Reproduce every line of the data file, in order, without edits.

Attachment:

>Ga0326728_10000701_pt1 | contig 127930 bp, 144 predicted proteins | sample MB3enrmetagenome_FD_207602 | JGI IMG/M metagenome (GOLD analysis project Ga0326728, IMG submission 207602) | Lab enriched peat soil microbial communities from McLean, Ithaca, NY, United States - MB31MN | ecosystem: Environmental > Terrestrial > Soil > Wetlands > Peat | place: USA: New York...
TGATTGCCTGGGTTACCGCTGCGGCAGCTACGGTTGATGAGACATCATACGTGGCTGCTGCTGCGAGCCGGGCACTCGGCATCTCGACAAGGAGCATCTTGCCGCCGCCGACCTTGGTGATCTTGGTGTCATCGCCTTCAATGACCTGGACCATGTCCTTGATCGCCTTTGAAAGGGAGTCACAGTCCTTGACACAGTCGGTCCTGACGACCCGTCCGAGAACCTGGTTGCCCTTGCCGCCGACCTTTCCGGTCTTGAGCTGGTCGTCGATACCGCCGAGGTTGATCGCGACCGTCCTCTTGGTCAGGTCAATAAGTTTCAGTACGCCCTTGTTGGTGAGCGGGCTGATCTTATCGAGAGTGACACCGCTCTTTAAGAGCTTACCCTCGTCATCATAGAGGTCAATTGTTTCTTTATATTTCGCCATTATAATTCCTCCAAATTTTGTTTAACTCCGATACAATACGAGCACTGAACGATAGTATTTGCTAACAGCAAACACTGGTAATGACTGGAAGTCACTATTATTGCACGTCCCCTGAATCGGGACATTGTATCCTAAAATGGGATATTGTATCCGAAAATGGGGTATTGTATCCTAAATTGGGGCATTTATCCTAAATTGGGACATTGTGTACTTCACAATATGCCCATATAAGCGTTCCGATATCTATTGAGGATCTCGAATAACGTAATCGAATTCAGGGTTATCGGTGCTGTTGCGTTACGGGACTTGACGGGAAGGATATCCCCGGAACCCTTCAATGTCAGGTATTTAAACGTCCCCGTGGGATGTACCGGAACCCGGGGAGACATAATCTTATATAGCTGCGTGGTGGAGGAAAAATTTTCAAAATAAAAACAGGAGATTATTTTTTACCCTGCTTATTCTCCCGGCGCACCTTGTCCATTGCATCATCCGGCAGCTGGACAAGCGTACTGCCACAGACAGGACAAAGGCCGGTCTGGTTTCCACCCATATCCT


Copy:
>Ga0326728_10000701_pt1 | contig 127930 bp, 144 predicted proteins | sample MB3enrmetagenome_FD_207602 | JGI IMG/M metagenome (GOLD analysis project Ga0326728, IMG submission 207602) | Lab enriched peat soil microbial communities from McLean, Ithaca, NY, United States - MB31MN | ecosystem: Environmental > Terrestrial > Soil > Wetlands > Peat | place: USA: New York...
TGATTGCCTGGGTTACCGCTGCGGCAGCTACGGTTGATGAGACATCATACGTGGCTGCTGCTGCGAGCCGGGCACTCGGCATCTCGACAAGGAGCATCTTGCCGCCGCCGACCTTGGTGATCTTGGTGTCATCGCCTTCAATGACCTGGACCATGTCCTTGATCGCCTTTGAAAGGGAGTCACAGTCCTTGACACAGTCGGTCCTGACGACCCGTCCGAGAACCTGGTTGCCCTTGCCGCCGACCTTTCCGGTCTTGAGCTGGTCGTCGATACCGCCGAGGTTGATCGCGACCGTCCTCTTGGTCAGGTCAATAAGTTTCAGTACGCCCTTGTTGGTGAGCGGGCTGATCTTATCGAGAGTGACACCGCTCTTTAAGAGCTTACCCTCGTCATCATAGAGGTCAATTGTTTCTTTATATTTCGCCATTATAATTCCTCCAAATTTTGTTTAACTCCGATACAATACGAGCACTGAACGATAGTATTTGCTAACAGCAAACACTGGTAATGACTGGAAGTCACTATTATTGCACGTCCCCTGAATCGGGACATTGTATCCTAAAATGGGATATTGTATCCGAAAATGGGGTATTGTATCCTAAATTGGGGCATTTATCCTAAATTGGGACATTGTGTACTTCACAATATGCCCATATAAGCGTTCCGATATCTATTGAGGATCTCGAATAACGTAATCGAATTCAGGGTTATCGGTGCTGTTGCGTTACGGGACTTGACGGGAAGGATATCCCCGGAACCCTTCAATGTCAGGTATTTAAACGTCCCCGTGGGATGTACCGGAACCCGGGGAGACATAATCTTATATAGCTGCGTGGTGGAGGAAAAATTTTCAAAATAAAAACAGGAGATTATTTTTTACCCTGCTTATTCTCCCGGCGCACCTTGTCCATTGCATCATCCGGCAGCTGGACAAGCGTACTGCCACAGACAGGACAAAGGCCGGTCTGGTTTCCACCCATATCCT